Anastacia Renée, is Writer-in-Residence at Hugo House, a home for writers in Seattle. She is a full time queer super-shero of color moonlighting as a writer, performance artist and creative writing workshop facilitator. She has received poetry fellowships from Cave Canem, Hedgebrook, VONA, Edge (Artist Trust) and Jack Straw, as well as a writing residency from Ragdale. Her theatrical mixed-media project, 9 Ounces: A One Woman Show has debuted at The Project Room, Hugo House, The Twilight Gallery and Gay City. 9 Ounces is a multivalent social justice play unapologetically downward dogging its way through class, race, culture, oppression, depression, survival and epiphany. Anastacia Renee is the Author of 26, (Dancing Girl Press), 2016 James W. Ray Distinguished Writers Award nominee and a 2016 Pushcart nominee. Recently Anastacia Renee has been expanding her creative repertoire into the field of visual art, and has exhibited installations surrounding the body as a polarized place of both the private and political. Lately she’s been obsessed with the body’s memory and infatuated by myths, fables & imaginary truths.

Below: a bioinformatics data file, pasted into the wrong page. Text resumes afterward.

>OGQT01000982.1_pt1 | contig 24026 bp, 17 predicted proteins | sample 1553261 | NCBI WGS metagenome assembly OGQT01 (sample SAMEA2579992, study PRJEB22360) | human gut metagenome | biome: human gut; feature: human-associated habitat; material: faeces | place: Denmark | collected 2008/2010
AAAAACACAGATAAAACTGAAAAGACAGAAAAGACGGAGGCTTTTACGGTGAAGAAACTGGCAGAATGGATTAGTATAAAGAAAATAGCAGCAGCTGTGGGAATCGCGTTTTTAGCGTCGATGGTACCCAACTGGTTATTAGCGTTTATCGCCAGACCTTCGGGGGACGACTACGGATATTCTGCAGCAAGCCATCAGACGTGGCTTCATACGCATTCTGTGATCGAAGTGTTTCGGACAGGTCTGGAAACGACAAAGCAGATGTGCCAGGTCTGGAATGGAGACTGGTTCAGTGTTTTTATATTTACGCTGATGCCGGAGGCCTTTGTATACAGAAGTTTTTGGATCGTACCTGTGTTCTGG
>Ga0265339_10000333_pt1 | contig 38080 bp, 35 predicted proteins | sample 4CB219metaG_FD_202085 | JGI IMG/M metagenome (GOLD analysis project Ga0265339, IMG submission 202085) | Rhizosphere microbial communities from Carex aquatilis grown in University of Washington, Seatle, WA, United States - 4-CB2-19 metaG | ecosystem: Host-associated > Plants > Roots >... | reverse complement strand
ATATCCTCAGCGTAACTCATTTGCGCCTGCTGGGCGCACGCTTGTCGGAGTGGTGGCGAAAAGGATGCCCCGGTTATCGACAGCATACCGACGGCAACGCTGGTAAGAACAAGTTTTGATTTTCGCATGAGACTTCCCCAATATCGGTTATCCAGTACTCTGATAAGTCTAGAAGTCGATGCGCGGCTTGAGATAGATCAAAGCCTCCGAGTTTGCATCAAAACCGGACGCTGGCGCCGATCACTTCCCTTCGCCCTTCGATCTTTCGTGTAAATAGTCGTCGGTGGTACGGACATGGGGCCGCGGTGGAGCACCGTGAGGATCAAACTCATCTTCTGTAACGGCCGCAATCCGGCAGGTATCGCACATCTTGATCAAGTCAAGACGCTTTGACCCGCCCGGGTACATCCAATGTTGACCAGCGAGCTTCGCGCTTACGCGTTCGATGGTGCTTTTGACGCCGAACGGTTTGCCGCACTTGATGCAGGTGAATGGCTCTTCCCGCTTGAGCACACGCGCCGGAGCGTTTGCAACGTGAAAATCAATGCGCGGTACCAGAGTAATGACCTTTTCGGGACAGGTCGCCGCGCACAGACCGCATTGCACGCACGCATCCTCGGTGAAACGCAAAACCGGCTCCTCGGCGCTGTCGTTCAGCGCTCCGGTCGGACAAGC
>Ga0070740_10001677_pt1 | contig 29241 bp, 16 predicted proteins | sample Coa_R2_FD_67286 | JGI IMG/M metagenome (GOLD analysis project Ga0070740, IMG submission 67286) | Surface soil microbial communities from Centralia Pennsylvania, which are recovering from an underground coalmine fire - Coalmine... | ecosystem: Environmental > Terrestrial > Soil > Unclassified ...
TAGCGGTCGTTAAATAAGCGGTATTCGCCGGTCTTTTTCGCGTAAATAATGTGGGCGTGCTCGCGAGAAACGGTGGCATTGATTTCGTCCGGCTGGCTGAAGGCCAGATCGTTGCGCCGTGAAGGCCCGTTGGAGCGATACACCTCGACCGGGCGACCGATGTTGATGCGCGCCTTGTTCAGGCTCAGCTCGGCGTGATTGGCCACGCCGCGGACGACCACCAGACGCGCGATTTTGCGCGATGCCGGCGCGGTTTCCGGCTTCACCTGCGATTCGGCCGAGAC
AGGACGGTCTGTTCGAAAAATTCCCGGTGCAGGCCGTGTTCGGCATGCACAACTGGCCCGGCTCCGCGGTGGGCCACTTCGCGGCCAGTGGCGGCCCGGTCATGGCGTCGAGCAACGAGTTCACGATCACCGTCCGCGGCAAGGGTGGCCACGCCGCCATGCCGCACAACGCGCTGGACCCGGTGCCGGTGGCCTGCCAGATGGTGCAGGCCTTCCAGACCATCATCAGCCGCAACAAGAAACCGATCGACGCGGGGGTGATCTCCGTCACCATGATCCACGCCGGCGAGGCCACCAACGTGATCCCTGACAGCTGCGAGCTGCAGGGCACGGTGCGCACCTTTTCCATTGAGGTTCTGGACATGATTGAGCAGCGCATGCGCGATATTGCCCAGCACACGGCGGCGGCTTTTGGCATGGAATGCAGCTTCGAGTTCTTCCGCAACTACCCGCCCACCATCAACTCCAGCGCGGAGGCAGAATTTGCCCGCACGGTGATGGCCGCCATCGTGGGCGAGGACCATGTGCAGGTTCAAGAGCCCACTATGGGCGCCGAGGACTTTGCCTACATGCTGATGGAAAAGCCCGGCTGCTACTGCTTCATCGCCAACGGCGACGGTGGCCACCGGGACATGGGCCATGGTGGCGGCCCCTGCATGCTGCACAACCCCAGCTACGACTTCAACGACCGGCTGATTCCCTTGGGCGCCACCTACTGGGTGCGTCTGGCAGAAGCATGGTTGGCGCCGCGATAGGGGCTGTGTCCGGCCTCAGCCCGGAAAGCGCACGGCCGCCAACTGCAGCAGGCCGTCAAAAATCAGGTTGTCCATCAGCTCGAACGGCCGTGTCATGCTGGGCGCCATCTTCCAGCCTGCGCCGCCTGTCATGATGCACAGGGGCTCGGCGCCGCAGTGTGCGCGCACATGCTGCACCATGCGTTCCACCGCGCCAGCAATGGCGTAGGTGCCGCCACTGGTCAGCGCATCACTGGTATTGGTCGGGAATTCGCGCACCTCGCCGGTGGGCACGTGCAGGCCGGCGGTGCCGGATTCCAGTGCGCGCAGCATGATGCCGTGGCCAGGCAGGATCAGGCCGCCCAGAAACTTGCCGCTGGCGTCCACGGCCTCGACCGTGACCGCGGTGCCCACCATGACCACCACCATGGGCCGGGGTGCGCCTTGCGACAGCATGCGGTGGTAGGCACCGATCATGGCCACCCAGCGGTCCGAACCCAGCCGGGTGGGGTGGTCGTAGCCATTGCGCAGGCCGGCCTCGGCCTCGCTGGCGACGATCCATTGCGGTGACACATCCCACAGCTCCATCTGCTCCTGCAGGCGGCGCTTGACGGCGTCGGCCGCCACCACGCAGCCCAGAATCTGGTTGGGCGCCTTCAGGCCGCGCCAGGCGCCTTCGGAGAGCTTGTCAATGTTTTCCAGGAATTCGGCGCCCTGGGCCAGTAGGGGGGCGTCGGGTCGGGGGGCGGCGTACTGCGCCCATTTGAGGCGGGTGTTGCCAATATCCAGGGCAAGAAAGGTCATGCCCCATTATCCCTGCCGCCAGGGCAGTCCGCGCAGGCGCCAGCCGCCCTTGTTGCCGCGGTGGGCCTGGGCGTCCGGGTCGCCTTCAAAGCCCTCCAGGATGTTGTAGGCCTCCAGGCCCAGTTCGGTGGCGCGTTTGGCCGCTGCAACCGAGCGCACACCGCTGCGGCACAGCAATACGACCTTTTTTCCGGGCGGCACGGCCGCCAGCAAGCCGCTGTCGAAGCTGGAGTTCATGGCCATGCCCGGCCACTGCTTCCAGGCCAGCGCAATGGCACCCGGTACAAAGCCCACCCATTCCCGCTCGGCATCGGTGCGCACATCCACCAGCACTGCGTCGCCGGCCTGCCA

Anastacia Reneé’s Black Radish title Forget It is available through SPD.
Advance Praise for Forget It
AnastaciaRenée’s somber, shrewd and sensually detailed romp through a field of landmines definitively shatters both the predictability of genre and the limits of lyric. These fierce vignettes, crafted to confront, are too restless and urgent to behave while considering their impact. Instead, they meld into a story we can’t turn away from, one that—if you need to slap it with a name—could be called poetry. But Forget It (which is all but impossible to forget) isn’t simply poetry. What it is is simply inevitable.
—Patricia Smith, author of Gotta Go, Gotta Flo with photographer Michael Abramson
This book feels like an entirely new invention. I don’t even want to call it a book. I want to call it a thick-paint impressionist new word-reality, a documentation of whatever blush invented the first word. “…you picture yourself as a child seeing the color green for the first time.” Anastacia Renée does just that, reinvents her reader as this child. This book is, to me, the color green for the first time. About this book, I feel something like what I imagine onlookers must have felt when they first witnessed the Wright brothers thrust air under wing to leave the ground.
—Tara Hardy, author of My, My, My, My, My, Write Bloody Publishing
The City (3)
the city is not a beacon of hope on thursdays but of light in the darkness on most days. the light is not because of the light of seattle. the light is because we are huddled up smoking. we are excited to huddle up and smoke and we have spurts of amnesia about our new diets, about things crushing us, about the loss of poets or kittens or virginity. the city is restless even though she is tired and we feel her anxious hands holding us up, holding us down, holding us.